April began working at MD Anderson as a new graduate nurse in May 2004 in the Department of Thoracic and Cardiovascular Surgery. She remained there for seven years, worked six months in the Post Anesthesia Care Unit and now is in the Gastrointestinal/Colorectal Clinic.
Where do I begin?
I think I will start with here and now, and then work my way backward.
Today is my grandmother, Nanny's, second day in the hospital. She was admitted with pneumonia and chronic obstructive pulmonary disease exacerbation.
This year has been such a roller coaster ride. When she was diagnosed with lung cancer eight months ago, I had no clue what this meant for our little family.
Nanny was too sick for chemo, and because of the size of the cancer and her missing left lower lobe from her previous lung cancer, surgery was not an option.
Proton therapy was the recommendation and she had 37 treatments. She was treated once per day, five days a week, for seven weeks and two days.
Nanny battled lung cancer in her left lower lobe 22 years ago and won. She remained cancer free until a new primary cancer decided to take over her right middle and upper lobes.
During the work-up phase, the bronchoscopy (a test to view the airways and diagnose lung disease) was postponed twice. Once for an elevated heart rate, a second time for a severe nose bleed that was seen as a risk for compromising her airway during the procedure. Third time's a charm, right? The biopsy came back non-small cell lung cancer. She had been admitted to the ER at least six times since her initial diagnosis for varying and unpredictable reasons:
- heart rate was too high,
- heart rate was too low (32 beats/minute to be exact),
- passing out,
- seizure activity,
- difficulty breathing,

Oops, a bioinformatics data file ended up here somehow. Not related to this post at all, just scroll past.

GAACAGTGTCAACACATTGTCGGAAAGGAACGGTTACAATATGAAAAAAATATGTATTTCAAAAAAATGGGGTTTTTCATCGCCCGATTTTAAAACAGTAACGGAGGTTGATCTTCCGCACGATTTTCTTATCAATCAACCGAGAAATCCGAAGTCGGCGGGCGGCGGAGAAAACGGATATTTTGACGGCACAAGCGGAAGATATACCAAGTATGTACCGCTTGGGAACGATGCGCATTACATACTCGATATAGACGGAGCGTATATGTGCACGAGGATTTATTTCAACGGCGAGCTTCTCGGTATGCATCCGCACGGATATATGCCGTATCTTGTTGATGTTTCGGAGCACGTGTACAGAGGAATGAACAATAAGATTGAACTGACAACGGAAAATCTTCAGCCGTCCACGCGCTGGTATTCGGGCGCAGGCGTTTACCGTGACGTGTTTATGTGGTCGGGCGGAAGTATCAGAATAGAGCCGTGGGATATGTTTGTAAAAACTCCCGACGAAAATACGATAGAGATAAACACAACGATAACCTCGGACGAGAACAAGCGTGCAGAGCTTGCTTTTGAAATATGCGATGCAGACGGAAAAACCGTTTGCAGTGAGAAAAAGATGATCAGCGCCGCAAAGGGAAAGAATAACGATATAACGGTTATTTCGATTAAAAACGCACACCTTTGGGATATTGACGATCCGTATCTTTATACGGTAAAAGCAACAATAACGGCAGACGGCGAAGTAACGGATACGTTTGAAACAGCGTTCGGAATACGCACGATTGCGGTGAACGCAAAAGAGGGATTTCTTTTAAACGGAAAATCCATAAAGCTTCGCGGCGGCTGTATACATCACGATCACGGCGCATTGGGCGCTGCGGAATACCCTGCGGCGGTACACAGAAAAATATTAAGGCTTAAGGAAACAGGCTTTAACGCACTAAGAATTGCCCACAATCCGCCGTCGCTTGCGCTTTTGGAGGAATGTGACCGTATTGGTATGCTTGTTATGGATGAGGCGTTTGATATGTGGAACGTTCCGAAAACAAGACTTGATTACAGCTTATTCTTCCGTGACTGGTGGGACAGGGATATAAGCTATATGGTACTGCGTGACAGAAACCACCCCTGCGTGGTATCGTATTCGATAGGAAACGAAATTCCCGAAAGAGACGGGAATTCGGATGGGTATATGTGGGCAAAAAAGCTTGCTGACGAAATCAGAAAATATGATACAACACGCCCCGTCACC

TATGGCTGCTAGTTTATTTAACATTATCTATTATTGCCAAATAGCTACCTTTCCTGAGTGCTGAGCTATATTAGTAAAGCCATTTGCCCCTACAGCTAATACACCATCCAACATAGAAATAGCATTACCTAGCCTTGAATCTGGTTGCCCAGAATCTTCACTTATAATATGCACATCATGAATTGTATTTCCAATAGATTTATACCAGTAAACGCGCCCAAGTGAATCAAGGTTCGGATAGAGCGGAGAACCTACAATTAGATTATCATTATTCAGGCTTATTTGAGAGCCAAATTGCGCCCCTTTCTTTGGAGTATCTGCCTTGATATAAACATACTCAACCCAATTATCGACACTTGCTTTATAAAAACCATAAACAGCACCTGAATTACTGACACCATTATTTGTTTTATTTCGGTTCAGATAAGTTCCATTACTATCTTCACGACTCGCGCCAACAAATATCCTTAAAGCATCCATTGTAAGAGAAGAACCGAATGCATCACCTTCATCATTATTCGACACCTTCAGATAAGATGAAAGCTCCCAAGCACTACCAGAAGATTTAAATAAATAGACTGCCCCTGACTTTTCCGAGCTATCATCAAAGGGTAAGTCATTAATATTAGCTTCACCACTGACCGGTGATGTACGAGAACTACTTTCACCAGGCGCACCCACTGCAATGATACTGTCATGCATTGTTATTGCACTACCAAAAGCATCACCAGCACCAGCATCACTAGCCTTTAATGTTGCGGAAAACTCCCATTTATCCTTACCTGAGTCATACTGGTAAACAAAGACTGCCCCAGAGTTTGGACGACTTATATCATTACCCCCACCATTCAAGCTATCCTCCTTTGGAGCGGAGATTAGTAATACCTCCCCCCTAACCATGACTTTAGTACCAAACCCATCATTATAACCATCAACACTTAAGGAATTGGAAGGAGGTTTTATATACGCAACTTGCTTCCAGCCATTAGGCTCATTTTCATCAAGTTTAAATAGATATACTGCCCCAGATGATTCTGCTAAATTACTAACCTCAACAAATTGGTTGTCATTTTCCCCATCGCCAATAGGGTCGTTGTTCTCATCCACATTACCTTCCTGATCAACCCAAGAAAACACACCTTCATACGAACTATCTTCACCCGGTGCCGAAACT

- nose bleeds that would not stop,
- coughing up a cup full of blood,
- bleeding in the lung and
- pneumonia twice.
Now I know the true meaning of Murphy's Law: "Anything that can go wrong, will."
What I wasn't prepared for
On top of all of the physical distress that we, as a family, have experienced, there was one other fight we were facing -- the emotional one.
Nanny is a very generous, loving and caring woman. She has always put other people's needs in front of her own. However, when she became ill, I was uncertain that I knew who I was looking at or living with.
Nanny became demanding, dictatorial and angry. Every time I turned around she was telling me, not asking me, to do something. Go get this, go do that.
I felt like I was her servant rather than the granddaughter whom she'd raised. I believed I was doing the absolute best that I could do, yet I felt so unappreciated.
I tried so hard to keep in mind all that she was going through, but there were days that I'd had enough. We have argued, she has yelled at me, I walked out, and she has denied her actions were unreasonable.
But one thing has remained constant -- knowing that she didn't have anyone else to help her and realizing how much I truly love her.
Now, I see things differently. No one could have ever told me how difficult it is to be a caregiver for a patient with cancer.
I never realized how sick they were outside of the hospital. I never understood what the family of a cancer patient goes through until I went through that.
The experience has taught me so much about this life and has humbled me. I feel that I am a much better nurse now that I can empathize with the patient and my patient's caregivers.